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Task Management in Slack: 3 Ways You Can Do It

Can Slack handle task management? Yes! In this post, we’ll show you three common ways and dive deep into each method.

September 27, 2022

If Slack is your go-to communication tool, you might want to use it for task management. Slack can be powerful when used for prioritizing, assigning, and managing your day-to-day tasks. 

But when it comes to task management, people often need a dedicated task management tool. Usually, this is because they don’t have an outlined task management process that they can execute in Slack.

So, can you actually do task management in Slack? You can, but setting the proper foundation takes a little work. There are multiple ways to manage tasks in Slack. In this post, we’ll show you three common approaches and dive deep into each method. We’ll also show you how you can automate tasks with a powerful Slack add-on.

How Slack Can Be Used for Task Management

Slack does not provide dedicated task management capabilities. However, there are ways you can adapt Slack's capabilities to manage your tasks with Slack messages and Slack posts. Many add-on tools can turn Slack into a powerhouse for task management and workflow automation, but for now, let’s focus on using Slack alone. Later, we’ll show you a better way to automatically manage tasks and approvals in Slack. 

Create a Dedicated Task Management Channel in Slack

We’ll start by saying that this first method is only a good idea if you’re a small team. It’s not automated, so think of this as a hack. 

First, create a separate Slack channel for managing tasks. Channels in Slack help you segregate data and communication. Why bother your entire company when your point of contact for task management is only the engineering team?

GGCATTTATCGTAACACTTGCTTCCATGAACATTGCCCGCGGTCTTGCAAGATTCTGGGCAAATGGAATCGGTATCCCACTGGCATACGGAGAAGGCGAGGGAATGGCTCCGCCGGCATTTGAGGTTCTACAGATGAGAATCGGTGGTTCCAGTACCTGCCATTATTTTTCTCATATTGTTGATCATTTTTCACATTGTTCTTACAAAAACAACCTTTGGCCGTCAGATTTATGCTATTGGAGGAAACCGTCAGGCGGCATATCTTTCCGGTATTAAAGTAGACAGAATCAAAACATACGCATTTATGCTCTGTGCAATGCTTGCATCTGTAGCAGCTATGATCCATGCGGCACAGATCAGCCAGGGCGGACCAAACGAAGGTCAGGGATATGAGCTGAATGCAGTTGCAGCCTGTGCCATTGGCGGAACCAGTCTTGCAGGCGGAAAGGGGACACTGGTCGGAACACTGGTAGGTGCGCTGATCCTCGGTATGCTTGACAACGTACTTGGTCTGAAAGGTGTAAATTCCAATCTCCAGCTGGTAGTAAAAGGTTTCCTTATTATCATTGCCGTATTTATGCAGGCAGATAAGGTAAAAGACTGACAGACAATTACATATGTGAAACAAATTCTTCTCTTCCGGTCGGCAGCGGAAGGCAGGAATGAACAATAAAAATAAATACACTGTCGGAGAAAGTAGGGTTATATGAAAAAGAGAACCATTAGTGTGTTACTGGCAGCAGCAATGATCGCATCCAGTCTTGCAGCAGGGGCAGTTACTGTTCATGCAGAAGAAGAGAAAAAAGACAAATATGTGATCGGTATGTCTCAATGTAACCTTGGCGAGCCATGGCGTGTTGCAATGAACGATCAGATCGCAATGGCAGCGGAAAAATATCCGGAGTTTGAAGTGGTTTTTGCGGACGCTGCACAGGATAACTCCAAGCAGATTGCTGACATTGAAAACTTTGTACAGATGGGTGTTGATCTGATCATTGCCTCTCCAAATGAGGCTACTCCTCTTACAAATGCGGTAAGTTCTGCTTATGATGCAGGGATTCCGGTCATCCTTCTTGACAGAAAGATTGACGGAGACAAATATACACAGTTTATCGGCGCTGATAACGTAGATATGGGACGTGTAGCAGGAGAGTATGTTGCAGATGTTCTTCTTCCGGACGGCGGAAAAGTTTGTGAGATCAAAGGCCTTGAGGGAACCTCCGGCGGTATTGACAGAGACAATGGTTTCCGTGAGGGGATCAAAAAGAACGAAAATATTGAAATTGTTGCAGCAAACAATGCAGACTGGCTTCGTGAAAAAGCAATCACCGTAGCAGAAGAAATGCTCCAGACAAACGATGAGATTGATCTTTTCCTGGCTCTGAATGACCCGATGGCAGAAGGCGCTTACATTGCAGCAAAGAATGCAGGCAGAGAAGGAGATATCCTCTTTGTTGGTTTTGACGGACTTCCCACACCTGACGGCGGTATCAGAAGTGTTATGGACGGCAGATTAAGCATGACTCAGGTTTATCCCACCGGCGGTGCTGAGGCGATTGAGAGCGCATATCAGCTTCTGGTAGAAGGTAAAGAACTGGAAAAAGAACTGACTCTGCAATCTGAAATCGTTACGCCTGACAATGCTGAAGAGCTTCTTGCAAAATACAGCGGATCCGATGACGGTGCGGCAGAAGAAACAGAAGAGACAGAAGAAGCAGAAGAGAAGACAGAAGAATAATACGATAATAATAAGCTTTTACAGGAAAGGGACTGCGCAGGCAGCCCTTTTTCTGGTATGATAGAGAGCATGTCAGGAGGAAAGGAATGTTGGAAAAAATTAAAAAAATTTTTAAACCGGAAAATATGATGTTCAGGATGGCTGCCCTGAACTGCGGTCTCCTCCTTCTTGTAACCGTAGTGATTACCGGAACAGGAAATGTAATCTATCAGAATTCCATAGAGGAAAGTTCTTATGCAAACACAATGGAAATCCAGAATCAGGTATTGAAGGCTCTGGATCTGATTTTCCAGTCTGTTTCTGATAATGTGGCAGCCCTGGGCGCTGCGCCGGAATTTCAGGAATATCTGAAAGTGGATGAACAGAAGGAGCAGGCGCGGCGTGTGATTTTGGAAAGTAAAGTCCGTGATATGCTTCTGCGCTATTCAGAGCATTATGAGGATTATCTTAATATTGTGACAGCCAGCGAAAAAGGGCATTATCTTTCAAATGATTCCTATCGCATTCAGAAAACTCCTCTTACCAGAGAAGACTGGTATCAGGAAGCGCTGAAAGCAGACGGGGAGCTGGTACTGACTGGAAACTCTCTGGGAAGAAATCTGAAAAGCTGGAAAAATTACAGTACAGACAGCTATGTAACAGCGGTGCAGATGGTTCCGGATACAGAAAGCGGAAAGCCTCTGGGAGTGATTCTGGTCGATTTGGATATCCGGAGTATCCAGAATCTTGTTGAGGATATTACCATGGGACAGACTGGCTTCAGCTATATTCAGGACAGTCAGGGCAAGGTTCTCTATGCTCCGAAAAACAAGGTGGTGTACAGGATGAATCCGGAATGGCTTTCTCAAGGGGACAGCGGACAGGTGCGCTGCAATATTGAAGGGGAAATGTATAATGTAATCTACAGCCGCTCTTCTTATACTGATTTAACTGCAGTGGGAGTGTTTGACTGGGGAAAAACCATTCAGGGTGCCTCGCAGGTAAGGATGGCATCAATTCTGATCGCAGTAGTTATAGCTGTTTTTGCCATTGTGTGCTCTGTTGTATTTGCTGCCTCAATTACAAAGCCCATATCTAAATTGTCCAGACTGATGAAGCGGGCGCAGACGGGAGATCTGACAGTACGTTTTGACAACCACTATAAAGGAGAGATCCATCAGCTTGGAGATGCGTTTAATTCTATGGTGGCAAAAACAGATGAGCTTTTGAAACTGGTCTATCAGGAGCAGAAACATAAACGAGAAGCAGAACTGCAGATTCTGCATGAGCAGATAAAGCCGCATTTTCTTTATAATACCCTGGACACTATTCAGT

I'll walk you through how to create a channel called 'tasks' in your Slack workspace. You can assume this channel will hold all communication regarding task management. In a real-life use case, having a single Slack channel for managing tasks can help you avoid communication overhead, and it works well for small and compact teams. 

If you’re working for a large organization, you can create separate channels for task management for different teams and departments. For example, you can have a channel called tasks-product for managing tasks for the entire product team. Or you could have a channel called tasks-payments for managing all the tasks for members of the payments team. 

This is where you'll handle everything internally for task management in your Slack workspace. 

Task Management Using Slack Messages

If you're a Slack user, you've probably already unknowingly used it to manage some of your tasks. Messaging in Slack isn't limited to a simple text message. You get a built-in mini-rich text editor inside your Slack messages while drafting them. 

Notice that it has options for adding ordered and unordered lists. You can use these list types to list your tasks. 

Set Up Tasks in Slack Using Slack Messages

Let's look at the entire workflow. You've already created a dedicated channel called 'tasks' for task management in your workspace. Next, you'll want to add all the team members you wish to be a part of the task management workflow. 

You can create a list using Slack messages for each sprint or task workflow. Then tag each member in each task in the list to assign them that task. Once members complete a task they're tagged in, they can comment or react to that message. From here, you can use Slack notifications to track these changes and update the task list. 

Let's now look at each action item in this workflow with an example. 

Creating a Task List

First, create a simple task list using Slack's message text editor. Notice that you can be creative. You can specify you are the author of the task list and at what time it was created. You can mention the topic of the task list. Finally, you can use a combination of ordered and unordered lists to create the task list. Each task is a list item in an ordered list. Some tasks may have subtasks. So, each subtask pertains to a list item in the unordered list. 

Assigning Tasks